The meaning of the word debt varies from person to person, as there are many different ways to find you at its doorstep. Whether it's a car or student loan, a mortgage or a mess of maxed out credit cards it's all the same in the end. You owing someone else a hell of a lot of money, with interest.
But for this post let us examine credit card debt, as it is the easiest and most prevalent variety. It is also the most preventable, if you know a little about what you're doing before you jump into the deep end of the pool.
But it's very easy to be young, naive and a little materialistic. It's okay. We all have our flaws. It's your responsibility, but it's only your fault if you refuse to learn from your experience.
Simply put, when you make a purchase, however small or insignificant your credit card corporation is raking in the dough. Not only are they charging you monthly fees for their services, but interest as well. And hey, if you don't pay it off? Wham. Late fees galore.
On top of that they're also charging the establishment you used your card at.
This is why many businesses (small and large) have a credit policy, wherein you cannot make a purchase on a credit card without spending at least a minimum dollar value of say, $10 to $15. This is simply because the sale would not be profitable for them, as they also owe their dues to American Express, Discover and Mastercard.
So why do we use them? Because they are easy and they are forced upon us at a young age. A lot of people are going to laugh, but in my opinion they are worse than pusher men, peddling drugs and booze to kids.
We have government funded officers to keep that off our streets. But we have little to nothing protecting us from these morally gray dirt bags. There really isn't a big to do about it in schools.
Before my serious financial situation my household would typically receive prequalification letters through the mail on a daily basis. Hell, I still receive them from time to time. And my credit has been shot to hell, on top of being completely frozen (by my own free will.) Not one person in my household is above 24 or has anything at all that could be even remotely imagined as "luxury card status."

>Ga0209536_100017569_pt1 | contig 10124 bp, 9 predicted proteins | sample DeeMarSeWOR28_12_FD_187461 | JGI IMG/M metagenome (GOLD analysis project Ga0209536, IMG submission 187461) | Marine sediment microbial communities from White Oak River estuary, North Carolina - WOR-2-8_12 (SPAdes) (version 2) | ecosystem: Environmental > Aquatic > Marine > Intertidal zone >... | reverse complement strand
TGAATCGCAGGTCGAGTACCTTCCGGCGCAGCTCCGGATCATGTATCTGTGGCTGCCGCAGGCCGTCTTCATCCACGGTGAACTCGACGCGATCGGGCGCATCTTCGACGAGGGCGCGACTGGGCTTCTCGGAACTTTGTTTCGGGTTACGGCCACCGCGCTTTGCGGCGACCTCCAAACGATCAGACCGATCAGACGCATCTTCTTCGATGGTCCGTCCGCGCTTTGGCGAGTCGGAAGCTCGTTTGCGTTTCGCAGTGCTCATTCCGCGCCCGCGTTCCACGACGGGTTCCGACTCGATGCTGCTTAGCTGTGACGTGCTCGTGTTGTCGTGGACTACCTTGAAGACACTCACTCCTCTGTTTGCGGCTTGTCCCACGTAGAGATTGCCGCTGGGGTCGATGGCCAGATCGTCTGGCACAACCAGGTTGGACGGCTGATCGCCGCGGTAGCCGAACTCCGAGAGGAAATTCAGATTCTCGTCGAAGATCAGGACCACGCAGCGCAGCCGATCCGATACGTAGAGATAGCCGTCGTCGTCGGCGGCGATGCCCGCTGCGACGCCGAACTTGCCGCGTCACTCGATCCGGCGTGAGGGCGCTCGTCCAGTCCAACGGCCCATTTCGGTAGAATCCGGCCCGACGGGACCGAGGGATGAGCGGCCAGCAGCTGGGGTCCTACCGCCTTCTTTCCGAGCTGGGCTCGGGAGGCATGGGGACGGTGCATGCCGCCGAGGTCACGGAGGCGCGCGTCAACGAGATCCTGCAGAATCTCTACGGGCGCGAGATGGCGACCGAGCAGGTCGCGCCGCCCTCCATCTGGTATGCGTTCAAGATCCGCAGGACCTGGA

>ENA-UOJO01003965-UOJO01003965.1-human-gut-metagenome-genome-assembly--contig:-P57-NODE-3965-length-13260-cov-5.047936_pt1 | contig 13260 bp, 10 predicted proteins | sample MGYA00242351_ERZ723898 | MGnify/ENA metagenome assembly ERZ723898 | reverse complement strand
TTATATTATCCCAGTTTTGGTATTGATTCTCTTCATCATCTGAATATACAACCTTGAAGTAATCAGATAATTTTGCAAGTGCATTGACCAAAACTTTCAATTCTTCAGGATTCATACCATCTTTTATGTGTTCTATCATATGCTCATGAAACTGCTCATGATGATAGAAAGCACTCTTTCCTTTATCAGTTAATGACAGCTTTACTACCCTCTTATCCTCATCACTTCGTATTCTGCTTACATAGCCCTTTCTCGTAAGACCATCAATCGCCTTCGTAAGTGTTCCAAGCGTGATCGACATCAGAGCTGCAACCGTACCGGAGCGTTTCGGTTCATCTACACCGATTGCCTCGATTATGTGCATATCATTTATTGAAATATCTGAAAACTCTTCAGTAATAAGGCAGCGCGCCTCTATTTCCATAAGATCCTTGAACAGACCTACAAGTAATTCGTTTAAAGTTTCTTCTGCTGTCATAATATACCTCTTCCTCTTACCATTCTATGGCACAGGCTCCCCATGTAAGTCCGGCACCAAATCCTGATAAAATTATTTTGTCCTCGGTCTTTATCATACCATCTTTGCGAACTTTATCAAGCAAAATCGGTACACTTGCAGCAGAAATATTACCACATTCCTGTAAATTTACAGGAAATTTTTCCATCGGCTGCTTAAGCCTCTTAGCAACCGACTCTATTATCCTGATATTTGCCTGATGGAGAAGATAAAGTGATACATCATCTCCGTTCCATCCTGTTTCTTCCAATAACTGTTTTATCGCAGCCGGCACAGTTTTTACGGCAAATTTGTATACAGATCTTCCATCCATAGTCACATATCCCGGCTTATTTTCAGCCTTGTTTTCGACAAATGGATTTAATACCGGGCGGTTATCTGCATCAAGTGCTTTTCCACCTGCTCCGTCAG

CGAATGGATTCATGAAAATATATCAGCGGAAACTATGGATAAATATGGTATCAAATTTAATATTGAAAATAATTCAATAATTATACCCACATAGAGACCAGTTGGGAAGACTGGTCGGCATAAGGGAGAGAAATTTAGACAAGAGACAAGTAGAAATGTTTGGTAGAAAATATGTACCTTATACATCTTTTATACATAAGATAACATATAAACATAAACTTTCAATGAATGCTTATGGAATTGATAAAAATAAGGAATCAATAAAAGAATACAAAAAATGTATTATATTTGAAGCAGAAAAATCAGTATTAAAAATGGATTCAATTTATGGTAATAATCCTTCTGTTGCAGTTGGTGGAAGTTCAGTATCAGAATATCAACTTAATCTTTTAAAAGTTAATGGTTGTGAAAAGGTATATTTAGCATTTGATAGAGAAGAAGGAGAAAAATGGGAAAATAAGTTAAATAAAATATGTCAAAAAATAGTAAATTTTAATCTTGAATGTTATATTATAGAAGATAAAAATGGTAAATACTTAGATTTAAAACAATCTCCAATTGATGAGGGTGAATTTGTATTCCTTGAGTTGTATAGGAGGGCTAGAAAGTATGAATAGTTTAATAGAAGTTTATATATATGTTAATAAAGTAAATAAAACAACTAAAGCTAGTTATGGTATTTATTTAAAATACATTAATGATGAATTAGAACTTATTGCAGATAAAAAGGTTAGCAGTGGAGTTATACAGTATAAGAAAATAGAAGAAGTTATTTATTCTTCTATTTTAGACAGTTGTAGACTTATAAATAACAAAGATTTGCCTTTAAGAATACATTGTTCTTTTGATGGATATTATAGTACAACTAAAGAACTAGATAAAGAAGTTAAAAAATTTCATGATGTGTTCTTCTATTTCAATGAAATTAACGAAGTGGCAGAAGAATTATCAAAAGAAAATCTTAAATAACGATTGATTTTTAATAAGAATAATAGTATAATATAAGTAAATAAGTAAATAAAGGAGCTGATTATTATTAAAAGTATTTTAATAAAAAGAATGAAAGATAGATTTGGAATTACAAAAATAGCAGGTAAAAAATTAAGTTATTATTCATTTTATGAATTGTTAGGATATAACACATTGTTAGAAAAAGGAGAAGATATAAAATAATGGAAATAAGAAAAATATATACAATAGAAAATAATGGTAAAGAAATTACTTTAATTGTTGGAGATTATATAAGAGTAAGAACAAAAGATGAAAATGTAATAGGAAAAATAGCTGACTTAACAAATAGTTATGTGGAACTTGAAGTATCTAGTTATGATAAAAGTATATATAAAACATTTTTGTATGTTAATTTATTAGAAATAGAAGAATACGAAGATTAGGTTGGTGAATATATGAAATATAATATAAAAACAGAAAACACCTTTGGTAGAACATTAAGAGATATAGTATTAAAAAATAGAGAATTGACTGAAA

I'm sure you've seen it, shiny congratulation letters from major creditors informing you that you've somehow been approved for a super deluxe, platinum Mastercard complete with airline miles, bonus points, a free subscription to Spendit Weekly and your own personal Baltic Hooker, complete with card swiper.
Kind of interesting, isn't it? We protect our children from gang influences, drugs and alcohol but not financial slavery.
So what do you do to protect yourself before you get in serious trouble?
- Cancel all your cards: I'm dead serious. If you're in dire straits with credit card issues, it's likely because of (a) you having a personal fault and (b) your creditor exploiting that personal fault.
It sounds cheesy, but it all boils down to responsibility. If you have problems with credit cards, you did not handle them responsibly. But that's okay. Removing them from your life entirely will force you to live responsibly. There is nothing wrong with admitting a fault. It allows you to become a better person.
Yes, you can live without them.
- Reimagine credit cards: Using a credit card is quick, easy and above all painless.
Therein lies the problem, it being painless. Credit cards break down your personal connection with your money. You're not fully conscious of what's going on.
You don't need to keep track of your spending. Hell, you're not even technically spending any of your own money until the end of the month anyway.
But what if you're paying for everything with cold, hard cash? You have to physically see yourself dishing out twenties, fifties and hundreds. It forces you to become aware of your habits. Becoming aware of them is the first step in changing them.
- Debit is okay, sometimes: Debit cards act precisely like credit cards with a major difference. When you use them you are spending your own money. It's impossible to miss a payment, or pay only minimums with a debit card. If you don't have the money, well, you ain't getting it.
While it still creates a disconnection with your finances, it is less prevalent. You still have to log your spending in your checkbook and make sure you deposit the appropriate funds. But it does allow a lot of flexibility that cash otherwise cannot provide.
You can't pay cash for things over the internet. But you can use a debit card. It's also a lot easier (and safer) carrying around a single debit card to purchase that new HD monitor instead of the equivalent amount of cash.
So use the debit card for responsible online shopping and large purchases. Use cash for everything else.
- Shred offers: Do you not have any outstanding business with American Express? That's good. So why are you receiving mail from them?
That's right. They want you to make them some money.
Don't give them a penny. Shred the offer. Even if you are considering getting a credit card (for whatever reason you may have), do it on your own terms and conditions. Shop around. NEVER apply for a credit card on impulse.
Have some information you'd like to share? Post in the comments! If your suggestions have merit I'll link back to your blog in my next post.